• Cwilliamsvvc
    3/13/2015 - 08:27 a.m.

    i thought it was good it was nice and short but it could've been longer the article made lots of sense about how we need sleep and 1 hour less to sleep can affect us.

  • JBrzegvvc
    3/13/2015 - 08:46 a.m.

    I think that turning the clocks on loosing an hour of sleep is horrible and I still have not adjusted to it yet. I say they get rid of the the one where the clocks get set forward because it can hurt us all physically and it causes many problems when we loose an hour of sleep it is horrible because I like to sleep and when I have to lose an hour I'm grumpy as all heck. I say they get rid of daylight savings all together it has defiantly affected me.

  • pp2000boa
    3/13/2015 - 01:04 p.m.

    I think daylight savings isn't useful at all. I think that numbering the time is also a bit stupid. It just matters when the sun rises, sets and the sky turns dark. Numbered time like 15:00, 4 P.M., is pretty useless. We should follow our natural internal time and just call it by the sun's position and all that.

  • 1AbbyP
    3/13/2015 - 01:34 p.m.

    Moving the clock ahead an hour early effects our bodies by how tired it is. This can cause people to have heart attacks to in crease in the car. Arizona and Hawaii have not adopted the daylights savings time change because of the warm climates. In 2008 in a Swedish they found that you are at very high ricks for the first 3 days of the time change. It also may give you high blood pressure and the you're sleep cycle will be damage pretty bad by it. But sadly the disruption of the body caused by daylight savings is long term.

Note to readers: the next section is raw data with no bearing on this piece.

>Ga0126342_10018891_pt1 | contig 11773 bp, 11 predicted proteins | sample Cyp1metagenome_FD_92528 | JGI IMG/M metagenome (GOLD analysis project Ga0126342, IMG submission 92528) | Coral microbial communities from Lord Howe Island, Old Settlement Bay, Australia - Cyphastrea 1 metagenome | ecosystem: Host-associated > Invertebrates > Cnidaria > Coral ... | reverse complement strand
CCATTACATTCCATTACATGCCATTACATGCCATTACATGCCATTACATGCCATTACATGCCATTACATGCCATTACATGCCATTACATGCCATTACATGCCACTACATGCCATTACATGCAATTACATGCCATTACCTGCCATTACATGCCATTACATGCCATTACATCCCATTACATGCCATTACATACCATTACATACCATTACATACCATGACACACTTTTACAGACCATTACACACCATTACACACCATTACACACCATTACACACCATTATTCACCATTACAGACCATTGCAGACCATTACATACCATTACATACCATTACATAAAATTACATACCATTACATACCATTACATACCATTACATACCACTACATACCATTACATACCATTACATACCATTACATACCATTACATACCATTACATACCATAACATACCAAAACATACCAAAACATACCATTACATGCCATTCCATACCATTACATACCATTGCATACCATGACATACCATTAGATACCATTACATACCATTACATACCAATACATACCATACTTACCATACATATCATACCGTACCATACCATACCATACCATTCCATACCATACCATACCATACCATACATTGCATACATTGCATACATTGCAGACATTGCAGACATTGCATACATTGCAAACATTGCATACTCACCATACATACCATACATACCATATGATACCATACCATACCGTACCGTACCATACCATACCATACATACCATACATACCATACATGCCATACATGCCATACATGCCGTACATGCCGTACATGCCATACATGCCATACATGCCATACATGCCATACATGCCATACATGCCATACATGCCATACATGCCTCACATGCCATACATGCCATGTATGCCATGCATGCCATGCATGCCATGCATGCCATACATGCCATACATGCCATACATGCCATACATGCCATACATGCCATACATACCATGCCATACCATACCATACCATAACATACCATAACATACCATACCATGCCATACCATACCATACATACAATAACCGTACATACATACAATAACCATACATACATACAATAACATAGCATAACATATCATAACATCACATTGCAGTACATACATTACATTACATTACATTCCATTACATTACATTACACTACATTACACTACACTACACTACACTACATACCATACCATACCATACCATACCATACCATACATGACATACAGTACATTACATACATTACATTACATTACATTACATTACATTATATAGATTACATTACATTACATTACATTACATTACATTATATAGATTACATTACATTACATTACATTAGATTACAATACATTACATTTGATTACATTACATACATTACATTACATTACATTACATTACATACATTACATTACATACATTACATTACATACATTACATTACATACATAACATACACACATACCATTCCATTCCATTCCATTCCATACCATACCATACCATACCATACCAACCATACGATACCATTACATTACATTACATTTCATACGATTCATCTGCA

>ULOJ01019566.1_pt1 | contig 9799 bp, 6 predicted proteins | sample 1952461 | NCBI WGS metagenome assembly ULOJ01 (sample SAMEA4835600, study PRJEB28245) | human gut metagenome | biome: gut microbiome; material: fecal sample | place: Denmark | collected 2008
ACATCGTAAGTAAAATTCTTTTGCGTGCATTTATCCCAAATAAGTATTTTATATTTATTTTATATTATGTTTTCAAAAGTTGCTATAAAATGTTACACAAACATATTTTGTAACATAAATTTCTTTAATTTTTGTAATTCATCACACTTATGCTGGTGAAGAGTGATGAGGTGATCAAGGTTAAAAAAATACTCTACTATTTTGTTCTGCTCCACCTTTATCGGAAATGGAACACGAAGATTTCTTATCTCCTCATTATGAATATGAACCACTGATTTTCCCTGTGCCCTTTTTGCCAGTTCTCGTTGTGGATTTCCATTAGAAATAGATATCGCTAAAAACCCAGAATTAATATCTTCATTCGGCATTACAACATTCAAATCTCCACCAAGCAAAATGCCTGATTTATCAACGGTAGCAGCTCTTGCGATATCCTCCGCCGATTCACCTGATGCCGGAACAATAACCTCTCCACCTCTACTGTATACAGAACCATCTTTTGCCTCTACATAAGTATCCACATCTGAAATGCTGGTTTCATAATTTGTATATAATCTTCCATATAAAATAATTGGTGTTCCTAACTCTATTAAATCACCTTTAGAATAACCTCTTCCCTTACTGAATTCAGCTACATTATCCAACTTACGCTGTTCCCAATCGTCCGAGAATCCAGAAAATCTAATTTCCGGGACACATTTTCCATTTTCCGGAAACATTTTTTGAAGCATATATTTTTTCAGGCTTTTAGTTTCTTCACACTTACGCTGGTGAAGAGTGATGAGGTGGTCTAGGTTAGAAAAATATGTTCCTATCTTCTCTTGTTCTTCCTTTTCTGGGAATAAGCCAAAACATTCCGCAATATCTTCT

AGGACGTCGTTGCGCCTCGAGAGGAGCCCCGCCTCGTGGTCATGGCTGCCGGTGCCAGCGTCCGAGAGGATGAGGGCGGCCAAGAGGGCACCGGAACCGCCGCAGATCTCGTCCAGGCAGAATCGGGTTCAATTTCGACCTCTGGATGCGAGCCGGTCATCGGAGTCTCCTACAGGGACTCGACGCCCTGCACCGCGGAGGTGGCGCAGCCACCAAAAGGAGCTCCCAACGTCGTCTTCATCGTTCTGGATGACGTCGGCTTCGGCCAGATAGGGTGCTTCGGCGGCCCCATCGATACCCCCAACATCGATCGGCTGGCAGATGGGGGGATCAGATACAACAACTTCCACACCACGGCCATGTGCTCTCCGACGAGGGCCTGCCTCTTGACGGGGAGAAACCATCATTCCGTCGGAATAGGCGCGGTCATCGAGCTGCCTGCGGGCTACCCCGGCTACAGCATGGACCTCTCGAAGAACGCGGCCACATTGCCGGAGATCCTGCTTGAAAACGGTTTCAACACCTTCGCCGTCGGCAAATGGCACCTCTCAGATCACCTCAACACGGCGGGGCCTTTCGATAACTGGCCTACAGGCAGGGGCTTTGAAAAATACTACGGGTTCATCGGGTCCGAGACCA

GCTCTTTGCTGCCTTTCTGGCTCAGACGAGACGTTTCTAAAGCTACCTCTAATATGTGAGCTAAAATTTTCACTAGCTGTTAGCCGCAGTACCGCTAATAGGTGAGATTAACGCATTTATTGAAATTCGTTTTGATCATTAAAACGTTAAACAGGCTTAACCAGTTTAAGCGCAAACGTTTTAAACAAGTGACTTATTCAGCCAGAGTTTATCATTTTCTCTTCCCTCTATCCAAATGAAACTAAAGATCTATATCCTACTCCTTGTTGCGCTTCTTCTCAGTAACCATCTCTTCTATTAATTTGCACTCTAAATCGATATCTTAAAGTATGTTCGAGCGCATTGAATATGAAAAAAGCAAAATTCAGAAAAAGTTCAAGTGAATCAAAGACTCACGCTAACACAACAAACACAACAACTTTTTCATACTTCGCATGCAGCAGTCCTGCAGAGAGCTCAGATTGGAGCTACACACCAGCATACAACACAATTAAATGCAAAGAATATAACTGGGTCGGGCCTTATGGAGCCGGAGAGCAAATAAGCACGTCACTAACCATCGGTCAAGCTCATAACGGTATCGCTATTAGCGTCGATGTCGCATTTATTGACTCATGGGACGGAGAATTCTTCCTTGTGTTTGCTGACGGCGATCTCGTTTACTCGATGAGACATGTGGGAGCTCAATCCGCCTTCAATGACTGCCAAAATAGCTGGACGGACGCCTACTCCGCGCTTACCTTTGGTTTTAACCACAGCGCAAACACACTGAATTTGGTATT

• jeanileisyt-Koc
    3/16/2015 - 12:44 a.m.

    Of course, my body did complain about daylight saving time,because my body has not yet been adapted to the system of this country then since I came here my body gets tired faster and give me a lot of headaches too often.

  • cristinal-Koc
    3/16/2015 - 01:15 a.m.

    I felt like day light savings wouldn't affect our body, but this year for some reason for me, the first week of daylight savings I've woken up 4 out of the 5 days late. I usually get up to have enough time to get ready and eat, but I only had time to get ready. One day in that week I didn't even have enough time to brush my teeth. It did impact me a lot in class. I was extra sleeping and would take a nap right when I got home. The only thing I like about it is that the sun is out longer. It reminds me of how summer is coming up and I'm excited.

  • CamrynM-Kan
    3/16/2015 - 09:15 a.m.

    It was really interesting to find out that daylight saving time has a long-term effect on the body. What I want to know is if it helps when we go back one hour, does it reset what we lost before?

  • Ashleypatt
    3/16/2015 - 05:50 p.m.

    My body actually did nothing because it happened on the weekend so when i woke up i slept in so my body didnt get effected that bad. So this year it wasnt that bad because I didnt feel like I didnt loose any sleep.

  • BrigitteA-3
    3/16/2015 - 08:24 p.m.

    The daylight savings time change has struck many Americans hard. Researchers have proven that heart attacks, stress related diseases, and long term problems are a result of the time change. Most people's bodies never really adjust to the change. Hawaii and Arizona along with other countries near the equator still haven't adopted daylight savings time. I still haven't adjusted to the time change, and I personally don't like the idea of daylight savings due to the lost of an hour of sleep.